WASHINGTON — U.S. services companies grew at an accelerated pace in October as business activity, new orders and employment all strengthened, suggesting that the economy is building momentum from consumer demand in the final months of 2015.
The Institute for Supply Management said Wednesday that its services index climbed to 59.1 last month from 56.9 in September. Any reading above 50 signals expansion.
The figures raise the prospect that consumer spending will anchor growth during the October-December quarter at a time when manufacturing, hurt by global economic turbulence, has slowed. The gap between how the ISM measures services and manufacturing has reached its widest point in roughly 14 years.
The stronger dollar has hamstrung the exports of U.S. goods by making them more expensive abroad. Lower oil prices have also led energy firms to halt drilling activity. These setbacks led the ISM's manufacturing index to fall to 50.1 last month, meaning that factory activity is barely improving.
The dual ISM reports highlight "the two-speed economy where manufacturing continues to run at an unimpressive pace while the services side of the economy shows signs of strength," said Bricklin Dwyer, a senior economist at BNP Paribas.
New orders at services firms rose to a reading of 62, up from 56.7 in September. The business activity measure rose to 63. Employment advanced to 59.2. These gains indicate that services firms anticipate rising sales.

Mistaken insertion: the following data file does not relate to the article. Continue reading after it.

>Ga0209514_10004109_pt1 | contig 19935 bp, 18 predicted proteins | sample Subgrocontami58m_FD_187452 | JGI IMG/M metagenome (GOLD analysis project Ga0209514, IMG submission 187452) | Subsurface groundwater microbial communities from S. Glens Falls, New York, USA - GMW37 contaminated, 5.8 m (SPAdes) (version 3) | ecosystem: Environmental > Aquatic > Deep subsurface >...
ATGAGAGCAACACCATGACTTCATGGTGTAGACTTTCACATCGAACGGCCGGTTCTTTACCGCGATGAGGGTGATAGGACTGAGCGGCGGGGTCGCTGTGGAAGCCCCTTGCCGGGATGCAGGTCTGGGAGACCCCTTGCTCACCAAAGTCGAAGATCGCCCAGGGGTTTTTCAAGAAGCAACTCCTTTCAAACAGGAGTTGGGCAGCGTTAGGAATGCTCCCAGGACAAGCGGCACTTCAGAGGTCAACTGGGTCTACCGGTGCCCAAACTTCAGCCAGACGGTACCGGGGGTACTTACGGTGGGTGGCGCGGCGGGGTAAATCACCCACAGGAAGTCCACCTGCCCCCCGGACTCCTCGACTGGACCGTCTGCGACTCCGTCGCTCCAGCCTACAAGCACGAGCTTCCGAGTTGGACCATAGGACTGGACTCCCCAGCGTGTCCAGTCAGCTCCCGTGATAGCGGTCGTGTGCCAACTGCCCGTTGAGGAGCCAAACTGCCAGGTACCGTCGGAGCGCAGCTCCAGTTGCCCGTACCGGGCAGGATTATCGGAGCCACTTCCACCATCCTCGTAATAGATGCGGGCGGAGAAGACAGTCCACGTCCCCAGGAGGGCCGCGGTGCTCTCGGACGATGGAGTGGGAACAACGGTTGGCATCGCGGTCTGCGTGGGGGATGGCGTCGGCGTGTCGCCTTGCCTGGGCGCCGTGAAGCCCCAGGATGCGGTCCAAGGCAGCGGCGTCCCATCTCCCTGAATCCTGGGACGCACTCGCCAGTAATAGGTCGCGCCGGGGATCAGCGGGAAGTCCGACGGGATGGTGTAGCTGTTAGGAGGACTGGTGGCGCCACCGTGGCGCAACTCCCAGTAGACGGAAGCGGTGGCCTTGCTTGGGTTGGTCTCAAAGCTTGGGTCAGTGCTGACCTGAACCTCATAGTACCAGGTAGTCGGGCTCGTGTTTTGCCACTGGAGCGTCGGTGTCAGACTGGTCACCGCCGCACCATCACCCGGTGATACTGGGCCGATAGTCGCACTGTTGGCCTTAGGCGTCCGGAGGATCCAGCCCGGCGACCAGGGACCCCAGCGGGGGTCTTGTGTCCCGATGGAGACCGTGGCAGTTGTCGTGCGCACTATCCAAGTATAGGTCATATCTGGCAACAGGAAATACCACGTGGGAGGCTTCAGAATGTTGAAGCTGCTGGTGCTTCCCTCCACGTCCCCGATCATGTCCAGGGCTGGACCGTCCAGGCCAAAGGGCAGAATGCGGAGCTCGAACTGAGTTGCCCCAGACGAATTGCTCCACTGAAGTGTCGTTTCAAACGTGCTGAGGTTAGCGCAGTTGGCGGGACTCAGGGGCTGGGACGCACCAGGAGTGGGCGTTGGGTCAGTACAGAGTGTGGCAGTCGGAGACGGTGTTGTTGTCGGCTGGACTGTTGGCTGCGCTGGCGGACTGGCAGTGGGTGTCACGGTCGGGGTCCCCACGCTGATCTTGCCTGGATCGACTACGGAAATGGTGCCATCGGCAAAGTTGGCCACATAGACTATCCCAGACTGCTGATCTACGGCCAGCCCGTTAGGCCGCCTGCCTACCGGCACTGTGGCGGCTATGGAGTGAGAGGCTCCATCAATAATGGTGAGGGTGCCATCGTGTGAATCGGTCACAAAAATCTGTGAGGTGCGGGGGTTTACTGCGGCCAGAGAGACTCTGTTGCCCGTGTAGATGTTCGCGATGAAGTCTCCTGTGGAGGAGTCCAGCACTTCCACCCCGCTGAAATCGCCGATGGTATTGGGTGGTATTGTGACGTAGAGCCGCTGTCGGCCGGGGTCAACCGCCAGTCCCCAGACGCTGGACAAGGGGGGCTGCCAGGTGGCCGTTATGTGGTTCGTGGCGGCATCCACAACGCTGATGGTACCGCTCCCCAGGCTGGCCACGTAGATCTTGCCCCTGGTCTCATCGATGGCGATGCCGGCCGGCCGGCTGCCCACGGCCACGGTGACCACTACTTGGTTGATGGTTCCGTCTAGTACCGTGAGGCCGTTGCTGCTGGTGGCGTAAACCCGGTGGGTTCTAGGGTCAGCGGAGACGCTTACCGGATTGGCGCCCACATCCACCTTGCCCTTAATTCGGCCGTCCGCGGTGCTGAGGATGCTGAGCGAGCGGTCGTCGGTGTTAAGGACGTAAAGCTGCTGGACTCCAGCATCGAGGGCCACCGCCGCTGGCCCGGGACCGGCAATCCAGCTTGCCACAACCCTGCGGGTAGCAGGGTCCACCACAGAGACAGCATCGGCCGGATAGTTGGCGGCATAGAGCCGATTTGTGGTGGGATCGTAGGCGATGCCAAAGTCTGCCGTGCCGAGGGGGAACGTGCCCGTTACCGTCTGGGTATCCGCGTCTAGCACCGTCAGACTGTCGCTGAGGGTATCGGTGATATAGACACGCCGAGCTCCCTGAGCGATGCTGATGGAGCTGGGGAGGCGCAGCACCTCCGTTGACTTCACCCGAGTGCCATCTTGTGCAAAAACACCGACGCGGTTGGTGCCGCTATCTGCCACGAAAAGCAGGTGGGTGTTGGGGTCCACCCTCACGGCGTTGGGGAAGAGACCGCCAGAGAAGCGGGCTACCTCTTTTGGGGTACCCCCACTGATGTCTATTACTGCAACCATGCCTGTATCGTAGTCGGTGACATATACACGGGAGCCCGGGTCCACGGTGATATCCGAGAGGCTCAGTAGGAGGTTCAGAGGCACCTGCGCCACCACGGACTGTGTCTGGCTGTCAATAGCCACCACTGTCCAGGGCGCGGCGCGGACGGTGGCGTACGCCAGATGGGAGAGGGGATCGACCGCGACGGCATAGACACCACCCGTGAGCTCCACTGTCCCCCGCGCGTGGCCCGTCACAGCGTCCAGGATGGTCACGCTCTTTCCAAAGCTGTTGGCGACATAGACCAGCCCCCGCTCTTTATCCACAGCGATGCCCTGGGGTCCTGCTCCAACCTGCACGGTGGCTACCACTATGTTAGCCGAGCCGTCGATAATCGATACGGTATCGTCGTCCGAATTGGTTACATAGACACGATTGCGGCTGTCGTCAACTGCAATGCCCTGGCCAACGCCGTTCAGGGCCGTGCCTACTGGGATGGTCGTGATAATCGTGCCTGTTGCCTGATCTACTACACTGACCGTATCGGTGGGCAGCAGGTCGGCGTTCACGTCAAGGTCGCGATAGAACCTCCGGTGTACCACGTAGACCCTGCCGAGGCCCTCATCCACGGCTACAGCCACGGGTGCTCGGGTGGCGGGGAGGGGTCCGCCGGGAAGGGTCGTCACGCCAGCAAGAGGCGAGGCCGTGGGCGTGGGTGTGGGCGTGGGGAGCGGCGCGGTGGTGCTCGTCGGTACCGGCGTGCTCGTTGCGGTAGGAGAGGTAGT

"We're entering the fourth quarter on a very high note," said Anthony Nieves, chair of the ISM's non-manufacturing business survey committee.
The ISM is a trade group of purchasing managers. Its services survey covers businesses that employ 90 percent of workers, including construction firms and financial services.
The improvement in the services sector comes as the economy showed signs of flagging during the third quarter. The pace of hiring has fallen, the stock market has become choppy, businesses are preparing for weaker consumer demand and there are mixed signals from the housing market.
In addition, China's efforts to evolve into a consumer-driven economy has curbed its growth. And Europe is just clawing its way back to health more than seven years after the global financial meltdown.
Still, many economists expect the U.S. economy to strengthen in the end of the year. Employers added just 142,000 jobs in September and 136,000 in August — steep drop-offs from monthly gains that were averaging more than 200,000 for much of the year. Yet analysts foresee a rebound in the October employment report out Friday with the addition of 185,000 jobs.
Similarly, the economy grew at an annualized pace of only 1.5 percent during the July-September quarter, down from 3.9 percent in the prior quarter.
Economists are projecting that gross domestic product growth will average 2.5 percent in the final three months of 2015, suggesting that businesses will stop cutting back on their inventories in response to consumer demand.